Remember, this is a tax break on $2,000 of investment income, so the amount of invested assets from which tax can be shielded is much greater. For example, a $66,000 portfolio with a 3% dividend yield and no capital gains will produce just under $2,000 of investment income. With multiple kids, parents could “shelter” the income from a six figure investment portfolio.
Using an investment account as a tax shelter can get tricky, as the tax calculations under the Kiddie Tax rule can be complicated. In addition, the gift tax could be triggered if large amounts of money are being transferred back and forth between the parent’s account and the kid’s account.
However an investment account can be appropriately opened in the kid’s name if you are genuinely saving for the kid’s future. For example, college savings could be held in the kid’s investment account if a 529 isn’t desirable for whatever reason. A bequest from a grandparent to a child could be invested in a kid’s investment account.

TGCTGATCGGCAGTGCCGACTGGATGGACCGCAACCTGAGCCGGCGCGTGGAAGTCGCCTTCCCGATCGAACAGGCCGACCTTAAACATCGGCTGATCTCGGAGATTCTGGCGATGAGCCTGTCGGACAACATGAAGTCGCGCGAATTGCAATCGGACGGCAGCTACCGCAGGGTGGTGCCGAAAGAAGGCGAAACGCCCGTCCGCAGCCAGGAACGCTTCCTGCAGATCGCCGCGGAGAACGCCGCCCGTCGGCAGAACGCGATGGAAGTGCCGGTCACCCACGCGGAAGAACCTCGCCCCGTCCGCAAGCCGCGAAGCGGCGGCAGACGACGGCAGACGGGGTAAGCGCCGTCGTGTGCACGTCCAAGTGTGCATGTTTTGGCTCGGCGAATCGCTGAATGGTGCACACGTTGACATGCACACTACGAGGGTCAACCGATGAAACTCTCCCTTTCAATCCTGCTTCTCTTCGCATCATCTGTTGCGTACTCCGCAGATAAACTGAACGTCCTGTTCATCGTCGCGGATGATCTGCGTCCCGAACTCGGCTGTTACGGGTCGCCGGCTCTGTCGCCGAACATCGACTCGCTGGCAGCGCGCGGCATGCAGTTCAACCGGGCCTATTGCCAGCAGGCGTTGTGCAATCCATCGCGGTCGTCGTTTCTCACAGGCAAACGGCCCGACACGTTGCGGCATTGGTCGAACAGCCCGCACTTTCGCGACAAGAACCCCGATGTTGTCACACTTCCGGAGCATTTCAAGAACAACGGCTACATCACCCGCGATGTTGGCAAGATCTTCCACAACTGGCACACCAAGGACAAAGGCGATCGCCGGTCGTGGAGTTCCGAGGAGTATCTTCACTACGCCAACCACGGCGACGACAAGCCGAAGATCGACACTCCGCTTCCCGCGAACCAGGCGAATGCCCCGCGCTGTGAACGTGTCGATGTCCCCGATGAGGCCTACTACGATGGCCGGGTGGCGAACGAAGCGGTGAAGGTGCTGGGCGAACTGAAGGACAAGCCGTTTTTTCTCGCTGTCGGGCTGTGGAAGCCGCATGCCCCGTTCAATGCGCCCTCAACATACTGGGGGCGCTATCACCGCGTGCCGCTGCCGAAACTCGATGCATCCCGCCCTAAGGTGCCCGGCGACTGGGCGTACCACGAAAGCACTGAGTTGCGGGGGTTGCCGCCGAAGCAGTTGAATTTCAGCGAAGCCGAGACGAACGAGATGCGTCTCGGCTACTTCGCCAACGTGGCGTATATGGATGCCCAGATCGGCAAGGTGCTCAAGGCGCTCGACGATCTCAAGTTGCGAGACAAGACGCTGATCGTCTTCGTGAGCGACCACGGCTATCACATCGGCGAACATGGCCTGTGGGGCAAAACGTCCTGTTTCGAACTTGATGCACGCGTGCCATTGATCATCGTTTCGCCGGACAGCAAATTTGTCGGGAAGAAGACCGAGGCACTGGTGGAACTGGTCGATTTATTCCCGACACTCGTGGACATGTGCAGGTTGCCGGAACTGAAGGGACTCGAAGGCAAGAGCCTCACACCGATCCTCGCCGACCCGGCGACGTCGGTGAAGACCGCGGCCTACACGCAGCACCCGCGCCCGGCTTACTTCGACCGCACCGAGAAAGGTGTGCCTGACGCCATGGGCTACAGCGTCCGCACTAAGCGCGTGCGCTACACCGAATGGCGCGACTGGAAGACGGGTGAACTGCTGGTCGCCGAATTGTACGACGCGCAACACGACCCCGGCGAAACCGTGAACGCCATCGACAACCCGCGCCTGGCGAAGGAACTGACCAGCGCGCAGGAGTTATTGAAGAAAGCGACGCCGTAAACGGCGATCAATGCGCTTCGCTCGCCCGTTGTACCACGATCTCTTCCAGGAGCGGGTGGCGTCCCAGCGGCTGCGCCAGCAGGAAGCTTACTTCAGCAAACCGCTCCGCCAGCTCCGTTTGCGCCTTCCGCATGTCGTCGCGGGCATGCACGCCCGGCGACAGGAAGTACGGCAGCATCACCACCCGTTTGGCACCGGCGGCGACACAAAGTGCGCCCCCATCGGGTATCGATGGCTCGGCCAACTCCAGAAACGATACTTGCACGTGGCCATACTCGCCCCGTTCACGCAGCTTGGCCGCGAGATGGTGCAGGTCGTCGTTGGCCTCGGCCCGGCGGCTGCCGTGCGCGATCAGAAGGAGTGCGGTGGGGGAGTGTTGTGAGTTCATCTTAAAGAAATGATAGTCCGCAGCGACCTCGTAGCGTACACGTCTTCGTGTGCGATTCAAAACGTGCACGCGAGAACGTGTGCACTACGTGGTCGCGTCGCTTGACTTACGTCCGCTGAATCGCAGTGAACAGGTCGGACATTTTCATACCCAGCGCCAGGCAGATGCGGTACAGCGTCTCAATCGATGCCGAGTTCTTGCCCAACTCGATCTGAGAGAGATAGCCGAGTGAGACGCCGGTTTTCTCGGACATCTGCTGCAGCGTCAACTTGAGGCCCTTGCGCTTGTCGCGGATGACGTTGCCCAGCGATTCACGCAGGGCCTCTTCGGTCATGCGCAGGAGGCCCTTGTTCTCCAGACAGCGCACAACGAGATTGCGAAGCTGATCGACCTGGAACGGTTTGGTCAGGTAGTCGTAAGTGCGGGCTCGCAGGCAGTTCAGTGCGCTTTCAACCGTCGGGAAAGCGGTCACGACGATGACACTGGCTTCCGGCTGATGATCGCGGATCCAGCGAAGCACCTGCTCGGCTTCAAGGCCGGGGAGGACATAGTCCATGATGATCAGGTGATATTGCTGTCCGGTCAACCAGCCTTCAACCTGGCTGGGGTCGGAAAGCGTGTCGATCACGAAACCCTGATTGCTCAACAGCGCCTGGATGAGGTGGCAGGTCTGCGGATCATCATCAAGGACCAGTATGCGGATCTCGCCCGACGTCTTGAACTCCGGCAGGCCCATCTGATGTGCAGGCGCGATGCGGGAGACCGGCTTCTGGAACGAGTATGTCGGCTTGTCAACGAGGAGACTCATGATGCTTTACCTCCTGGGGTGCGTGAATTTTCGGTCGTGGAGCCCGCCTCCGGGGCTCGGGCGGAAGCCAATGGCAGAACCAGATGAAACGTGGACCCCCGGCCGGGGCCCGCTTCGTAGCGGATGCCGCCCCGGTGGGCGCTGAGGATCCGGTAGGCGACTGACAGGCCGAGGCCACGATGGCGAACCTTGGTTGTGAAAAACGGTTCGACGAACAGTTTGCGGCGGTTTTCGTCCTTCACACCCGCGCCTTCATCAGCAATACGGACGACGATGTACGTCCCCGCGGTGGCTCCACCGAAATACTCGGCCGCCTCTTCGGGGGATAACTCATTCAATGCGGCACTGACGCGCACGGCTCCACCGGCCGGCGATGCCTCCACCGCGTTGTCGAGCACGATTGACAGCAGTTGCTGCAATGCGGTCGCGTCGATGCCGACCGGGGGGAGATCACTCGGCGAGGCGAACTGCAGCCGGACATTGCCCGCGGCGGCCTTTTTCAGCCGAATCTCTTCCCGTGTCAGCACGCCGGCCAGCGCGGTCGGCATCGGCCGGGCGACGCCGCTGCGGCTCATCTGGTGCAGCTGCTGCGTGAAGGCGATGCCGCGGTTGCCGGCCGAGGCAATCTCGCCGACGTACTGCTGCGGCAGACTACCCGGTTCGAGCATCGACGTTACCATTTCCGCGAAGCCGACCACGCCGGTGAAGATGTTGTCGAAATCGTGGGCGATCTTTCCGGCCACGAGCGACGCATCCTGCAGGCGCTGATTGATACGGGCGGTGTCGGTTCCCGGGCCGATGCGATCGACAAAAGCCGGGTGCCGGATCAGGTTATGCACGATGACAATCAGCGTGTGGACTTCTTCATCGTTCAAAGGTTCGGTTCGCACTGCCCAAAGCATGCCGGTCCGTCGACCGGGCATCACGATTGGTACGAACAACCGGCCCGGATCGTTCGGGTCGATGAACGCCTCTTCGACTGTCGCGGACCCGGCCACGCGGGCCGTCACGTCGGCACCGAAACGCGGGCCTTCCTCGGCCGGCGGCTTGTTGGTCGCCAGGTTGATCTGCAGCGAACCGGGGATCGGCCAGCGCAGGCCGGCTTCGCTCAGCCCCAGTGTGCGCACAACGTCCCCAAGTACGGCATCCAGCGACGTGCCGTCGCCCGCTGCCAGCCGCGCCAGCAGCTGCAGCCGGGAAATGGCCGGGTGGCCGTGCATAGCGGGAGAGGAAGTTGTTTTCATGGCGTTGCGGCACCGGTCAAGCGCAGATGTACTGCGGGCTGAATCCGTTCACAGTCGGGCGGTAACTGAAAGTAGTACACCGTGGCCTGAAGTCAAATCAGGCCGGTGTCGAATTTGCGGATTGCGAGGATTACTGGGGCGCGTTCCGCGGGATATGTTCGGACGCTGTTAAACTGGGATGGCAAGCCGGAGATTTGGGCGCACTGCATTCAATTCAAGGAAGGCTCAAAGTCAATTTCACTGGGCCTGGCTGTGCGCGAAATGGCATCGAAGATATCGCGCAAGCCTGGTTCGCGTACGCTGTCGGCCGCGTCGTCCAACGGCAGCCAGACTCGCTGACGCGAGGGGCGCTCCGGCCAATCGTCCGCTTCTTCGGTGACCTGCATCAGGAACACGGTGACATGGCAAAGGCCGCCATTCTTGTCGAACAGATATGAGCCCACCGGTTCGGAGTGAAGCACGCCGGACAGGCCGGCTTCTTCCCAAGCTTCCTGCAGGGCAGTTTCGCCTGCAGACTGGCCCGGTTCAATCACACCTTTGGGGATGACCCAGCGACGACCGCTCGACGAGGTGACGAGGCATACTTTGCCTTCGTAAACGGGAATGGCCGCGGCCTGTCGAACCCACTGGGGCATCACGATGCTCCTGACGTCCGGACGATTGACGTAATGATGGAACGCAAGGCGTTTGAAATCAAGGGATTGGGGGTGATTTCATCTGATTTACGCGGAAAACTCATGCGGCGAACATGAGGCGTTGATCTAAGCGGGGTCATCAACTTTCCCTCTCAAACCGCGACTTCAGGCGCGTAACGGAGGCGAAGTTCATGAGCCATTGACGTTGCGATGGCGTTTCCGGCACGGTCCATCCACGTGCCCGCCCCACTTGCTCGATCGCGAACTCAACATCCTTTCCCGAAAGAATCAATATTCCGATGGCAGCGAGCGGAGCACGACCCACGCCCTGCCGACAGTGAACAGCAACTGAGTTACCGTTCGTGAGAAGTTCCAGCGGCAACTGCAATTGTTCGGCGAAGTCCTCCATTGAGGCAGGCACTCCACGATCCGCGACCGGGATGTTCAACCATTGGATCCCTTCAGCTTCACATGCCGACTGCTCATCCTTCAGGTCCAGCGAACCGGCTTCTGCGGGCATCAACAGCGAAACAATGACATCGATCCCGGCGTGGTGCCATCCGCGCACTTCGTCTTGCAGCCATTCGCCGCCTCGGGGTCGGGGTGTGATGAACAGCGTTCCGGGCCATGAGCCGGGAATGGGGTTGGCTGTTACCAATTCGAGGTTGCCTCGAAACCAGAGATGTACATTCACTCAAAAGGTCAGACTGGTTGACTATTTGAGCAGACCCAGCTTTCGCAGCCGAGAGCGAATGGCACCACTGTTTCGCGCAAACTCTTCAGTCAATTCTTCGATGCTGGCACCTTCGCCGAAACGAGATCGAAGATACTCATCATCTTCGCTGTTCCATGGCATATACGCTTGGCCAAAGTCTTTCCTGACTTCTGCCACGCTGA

Kid’s Investment Account as Educational Opportunity
For those parents without hundreds of thousands of dollars needing sheltering from the tax man, the best reason for opening an investment account for their kids will be to share the wonders of investing in the stock market with their offspring. Kids are great at learning by doing.
You can stick your favorite investment book in front of them and guarantee that within five minutes they will be sliding away from you trying to clean their room, mop the floor, or do anything to avoid reading an investment book. Don’t worry, some adults are like that, too!
At first, skip the investment books and lectures and start off the investing experience with something simple. A test account through Kapitall could be a nice starting point. Then purchase of a few shares of a company they like to get them excited about owning equities. If they are young and still into Disney movies and characters, have them research DIS and make that the first purchase.